The accelerated degradation of conserved waterlogged wood by Karen Elizabeth Martindale( )

1 edition published in 2015 in English and held by 1 WorldCat member library worldwide

There is a great deal of variation in conservation treatments for waterlogged wood. There is also a great deal of variation in the environments where the artifacts are displayed and stored. Accelerated testing could be used as a tool to determine the best treatment for an artifact in a given environment, to adjust the environment to suit the artifact, or as a comparative tool for new conservation treatments. Accelerated testing methods used by manufacturing industries may be too expensive to be commonly used by conservation laboratories, but it is possible for conservation laboratories to create their own accelerated testing chambers that yield accurate comparisons. In this study, the author treats samples of archaeological waterlogged wood using PEG, freeze drying, and silicone oil treatments, then subjects the wood samples to four accelerated environments inside glass chambers. An "ideal" museum environment acts as a control, maintaining a temperature of 20-22°C (68-71.6°F), a relative humidity of 16%-20% using silica gel, and a lighting cycle of five days with light and two days without light; a museum with little environmental control is simulated by using a heated seedling mat to increase the temperature of the chamber to 28-3°C (82.4-86°F), increasing the relative humidity by adding 5 ml of water weekly, and has a lighting cycle of five days with light and two without light; outdoor storage building conditions are simulated by keeping the chamber in an oven programmed to maintain a temperature of 35°C (95°F), increasing relative humidity by adding 5 ml of water weekly, and limiting light; cool storage conditions are simulated by keeping the chamber in a refrigerator that maintains a temperature of 4-6°C (39.2-2.8°F), maintaining a relative humidity of 16%-20% using silica gel, and limiting light. At all stages, dimensions and physical changes of each sample were recorded and each sample was photographed. The samples reacted to the accelerated conditions in a predictable way: the samples treated with PEG were the most reactive to increased humidity, the samples treated by freeze drying reacted to a lesser extent, and the samples treated with silicone oil did not visibly react. The resulting conditions of the samples prove that meaningful comparisons can be made between samples, even without the specialized weathering chambers used by industry. The electronic version of this dissertation is accessible from http://hdl.handle.net/1969.1/155088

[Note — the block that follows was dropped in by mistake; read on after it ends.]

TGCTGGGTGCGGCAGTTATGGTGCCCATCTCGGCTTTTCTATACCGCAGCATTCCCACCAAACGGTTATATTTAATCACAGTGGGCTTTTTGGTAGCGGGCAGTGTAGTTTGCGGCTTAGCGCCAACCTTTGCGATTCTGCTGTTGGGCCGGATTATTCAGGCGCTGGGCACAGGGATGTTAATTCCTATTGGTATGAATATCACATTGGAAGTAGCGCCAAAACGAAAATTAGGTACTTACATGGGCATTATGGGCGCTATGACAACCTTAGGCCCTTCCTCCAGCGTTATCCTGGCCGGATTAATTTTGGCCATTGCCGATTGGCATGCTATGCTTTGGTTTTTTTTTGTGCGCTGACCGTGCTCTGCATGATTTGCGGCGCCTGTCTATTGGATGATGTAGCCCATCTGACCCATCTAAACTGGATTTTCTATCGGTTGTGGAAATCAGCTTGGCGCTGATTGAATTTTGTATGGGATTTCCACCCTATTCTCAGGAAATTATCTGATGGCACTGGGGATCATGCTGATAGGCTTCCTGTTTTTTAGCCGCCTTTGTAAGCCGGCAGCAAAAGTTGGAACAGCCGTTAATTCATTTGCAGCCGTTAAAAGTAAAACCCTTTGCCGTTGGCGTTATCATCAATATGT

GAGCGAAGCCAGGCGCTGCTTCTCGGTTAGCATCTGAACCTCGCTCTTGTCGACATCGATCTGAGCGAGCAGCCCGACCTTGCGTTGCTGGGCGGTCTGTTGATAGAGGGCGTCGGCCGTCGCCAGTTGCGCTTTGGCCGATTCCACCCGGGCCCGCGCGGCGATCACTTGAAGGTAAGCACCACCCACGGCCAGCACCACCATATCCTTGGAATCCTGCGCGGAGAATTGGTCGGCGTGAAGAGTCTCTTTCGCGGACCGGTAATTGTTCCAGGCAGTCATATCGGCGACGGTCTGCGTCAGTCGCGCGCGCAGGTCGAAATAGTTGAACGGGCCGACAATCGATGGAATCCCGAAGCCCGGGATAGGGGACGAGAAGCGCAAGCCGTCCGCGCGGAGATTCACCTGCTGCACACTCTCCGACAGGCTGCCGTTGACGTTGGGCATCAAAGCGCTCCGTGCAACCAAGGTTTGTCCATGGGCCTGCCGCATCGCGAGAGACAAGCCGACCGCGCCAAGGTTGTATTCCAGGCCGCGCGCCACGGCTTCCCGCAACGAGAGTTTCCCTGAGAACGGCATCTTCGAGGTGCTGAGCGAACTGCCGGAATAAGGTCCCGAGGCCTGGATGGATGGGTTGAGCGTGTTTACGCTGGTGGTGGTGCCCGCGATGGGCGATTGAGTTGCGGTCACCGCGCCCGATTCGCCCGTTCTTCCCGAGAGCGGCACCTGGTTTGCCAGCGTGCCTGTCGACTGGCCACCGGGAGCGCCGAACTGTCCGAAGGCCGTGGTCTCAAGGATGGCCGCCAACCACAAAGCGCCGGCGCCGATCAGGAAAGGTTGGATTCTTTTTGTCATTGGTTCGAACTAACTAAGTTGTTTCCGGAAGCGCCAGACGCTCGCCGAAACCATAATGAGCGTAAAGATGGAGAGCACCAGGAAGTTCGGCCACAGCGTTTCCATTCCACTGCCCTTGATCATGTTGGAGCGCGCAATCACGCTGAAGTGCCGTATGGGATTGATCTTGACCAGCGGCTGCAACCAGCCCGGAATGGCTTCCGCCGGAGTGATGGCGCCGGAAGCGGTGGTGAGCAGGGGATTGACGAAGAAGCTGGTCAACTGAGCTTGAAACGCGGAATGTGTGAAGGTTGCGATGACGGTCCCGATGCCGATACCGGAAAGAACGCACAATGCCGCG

Inheritance of Cotton Fiber Length and Strength by Kolbyn Seth Joy( )

1 edition published in 2015 in English and held by 1 WorldCat member library worldwide

The U.S. cotton industry has become predominantly an export market which requires a higher standard of fiber quality than does the domestic market. To remain competitive, U.S. cotton must meet the quality standards demanded by the consumers of raw cotton whether domestic or abroad. Diallel and generation means analyses (GMA) were conducted on fiber quality data of nine and five parental genotypes, respectively, to gain a better understanding of the genetic control of cotton fiber length and strength as well as to ascertain the value of the reported genotypes toward the improvement of fiber quality. Parental genotypes included extra-long staple uplands (Gossypium hirsutum, L.), EMS mutated uplands, high strength uplands, and interspecific hybrids. General combining ability (GCA) and specific combining ability (SCA) were estimated according to Griffing's diallel Model I, Method 4 for lint percent, high volume instrument (HVI) upper half mean length (UHML), fiber bundle strength (Str), uniformity index, elongation, micronaire, advanced fiber information system (AFIS) upper quartile length on a weight basis, mean length on a number basis, short fiber content on a number basis, immature fiber content, maturity ratio, and standard fineness. Estimates of GCA were significant across environments for all traits. SCA effects were significant for most traits but accounted for a smaller proportion of the variability in comparison to GCA effects. TAM B182-33 ELS would be the parent of choice to simultaneously improve fiber length and Str. The GMA was conducted on the parental, F₁, F₂, and backcross generations. Low levels of transgressive segregation for both UHML and Str were observed for some populations. Broad sense heritability ranged from 0.00 to 0.67 for UHML and from 0.22 to 0.82 for Str. Additive gene action was significant for all but three parental combinations for UHML and for all parental combinations for Str. Generally, the significance and magnitude of additive genetic effects were more consistent among parental combinations and years than were non-additive genetic effects for both UHML and Str. Dominance and epistatic genetic effects often were of a greater magnitude than additive genetic effects but in an inconsistent manner, and in both positive and negative directions. The electronic version of this dissertation is accessible from http://hdl.handle.net/1969.1/152743
Genetic Analysis, Inheritance and Stability of Mutation-based Herbicide Tolerance in Cotton (Gossypium hirsutum L.) by George Sherrod Cutts( )

1 edition published in 2014 in English and held by 1 WorldCat member library worldwide